That’s the question posed by James Brown (here). He points out that the PMBOK Guide 4th Edition no longer discusses the Triple Constraint — yes, I was shocked it was missing too! He wonders if the PMBOK Guide:
…is not a standard if it is always changing!… PMI is at risk of devaluing the PMP certification because now you have project managers certified on different sets of terms. When an organization hires a newly certified PMP based on the fourth edition of the PMBOK. they may not know the term triple constraint. A standard doesn’t have to be perfect, but a standard must be a standard to effectively serve its purpose!
In this case, I agree that the loss of the term “triple constraint” is pointless. It is a powerful way to highlight the choices that one needs to make among competing priorities. Why not elaborate the concept or point out its limitations instead of dropping it?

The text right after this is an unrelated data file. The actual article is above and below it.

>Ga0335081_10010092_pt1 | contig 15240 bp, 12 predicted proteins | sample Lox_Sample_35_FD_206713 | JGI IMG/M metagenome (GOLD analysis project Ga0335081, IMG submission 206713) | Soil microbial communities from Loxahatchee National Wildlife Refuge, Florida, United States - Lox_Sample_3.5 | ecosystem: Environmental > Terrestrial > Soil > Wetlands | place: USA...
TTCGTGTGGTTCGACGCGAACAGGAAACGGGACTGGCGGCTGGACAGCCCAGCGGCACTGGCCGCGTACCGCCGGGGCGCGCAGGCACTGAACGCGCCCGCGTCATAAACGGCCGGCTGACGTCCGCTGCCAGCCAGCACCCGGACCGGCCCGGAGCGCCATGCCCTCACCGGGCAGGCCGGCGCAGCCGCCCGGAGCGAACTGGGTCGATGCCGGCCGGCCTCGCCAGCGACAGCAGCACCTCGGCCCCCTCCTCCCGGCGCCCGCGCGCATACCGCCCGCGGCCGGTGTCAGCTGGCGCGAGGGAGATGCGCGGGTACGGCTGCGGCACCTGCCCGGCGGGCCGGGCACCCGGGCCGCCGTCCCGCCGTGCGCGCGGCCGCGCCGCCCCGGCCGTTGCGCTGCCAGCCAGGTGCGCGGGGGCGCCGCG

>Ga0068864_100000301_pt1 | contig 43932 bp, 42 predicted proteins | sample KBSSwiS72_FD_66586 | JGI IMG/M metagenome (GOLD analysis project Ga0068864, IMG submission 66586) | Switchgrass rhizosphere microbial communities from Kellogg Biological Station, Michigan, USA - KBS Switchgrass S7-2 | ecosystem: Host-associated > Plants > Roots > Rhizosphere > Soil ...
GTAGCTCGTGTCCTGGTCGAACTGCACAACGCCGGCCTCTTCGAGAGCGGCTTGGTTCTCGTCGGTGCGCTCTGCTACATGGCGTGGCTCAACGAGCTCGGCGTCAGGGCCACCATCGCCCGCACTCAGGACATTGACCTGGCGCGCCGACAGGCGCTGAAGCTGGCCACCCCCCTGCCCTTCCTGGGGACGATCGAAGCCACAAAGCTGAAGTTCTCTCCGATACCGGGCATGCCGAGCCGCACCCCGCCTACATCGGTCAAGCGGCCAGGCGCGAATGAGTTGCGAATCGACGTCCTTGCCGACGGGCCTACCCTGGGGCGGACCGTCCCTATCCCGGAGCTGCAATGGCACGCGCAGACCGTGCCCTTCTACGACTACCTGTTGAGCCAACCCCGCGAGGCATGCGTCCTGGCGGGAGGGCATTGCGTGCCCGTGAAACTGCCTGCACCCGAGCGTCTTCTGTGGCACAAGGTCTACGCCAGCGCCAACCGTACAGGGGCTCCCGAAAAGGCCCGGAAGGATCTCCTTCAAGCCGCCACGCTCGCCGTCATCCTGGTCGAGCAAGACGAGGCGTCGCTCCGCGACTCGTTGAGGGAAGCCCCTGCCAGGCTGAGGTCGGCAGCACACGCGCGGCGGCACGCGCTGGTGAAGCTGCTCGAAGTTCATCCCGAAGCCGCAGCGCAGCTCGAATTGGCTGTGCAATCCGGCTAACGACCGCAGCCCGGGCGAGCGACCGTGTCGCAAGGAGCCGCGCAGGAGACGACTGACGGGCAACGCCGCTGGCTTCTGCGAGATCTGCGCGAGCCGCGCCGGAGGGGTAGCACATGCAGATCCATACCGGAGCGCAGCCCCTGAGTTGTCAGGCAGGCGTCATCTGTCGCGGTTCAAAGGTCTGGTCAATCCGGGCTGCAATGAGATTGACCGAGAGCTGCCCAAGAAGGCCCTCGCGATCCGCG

However, I challenge the idea that a standard cannot be “always changing.” For example, should there only be one edition of the Merck Manual or various ANSI standards?
While we should avoid change for change’s sake, project management is still trying to codify the common sense Dr. Brown mentions. We’re a long way from having a stable project management standard, IMO.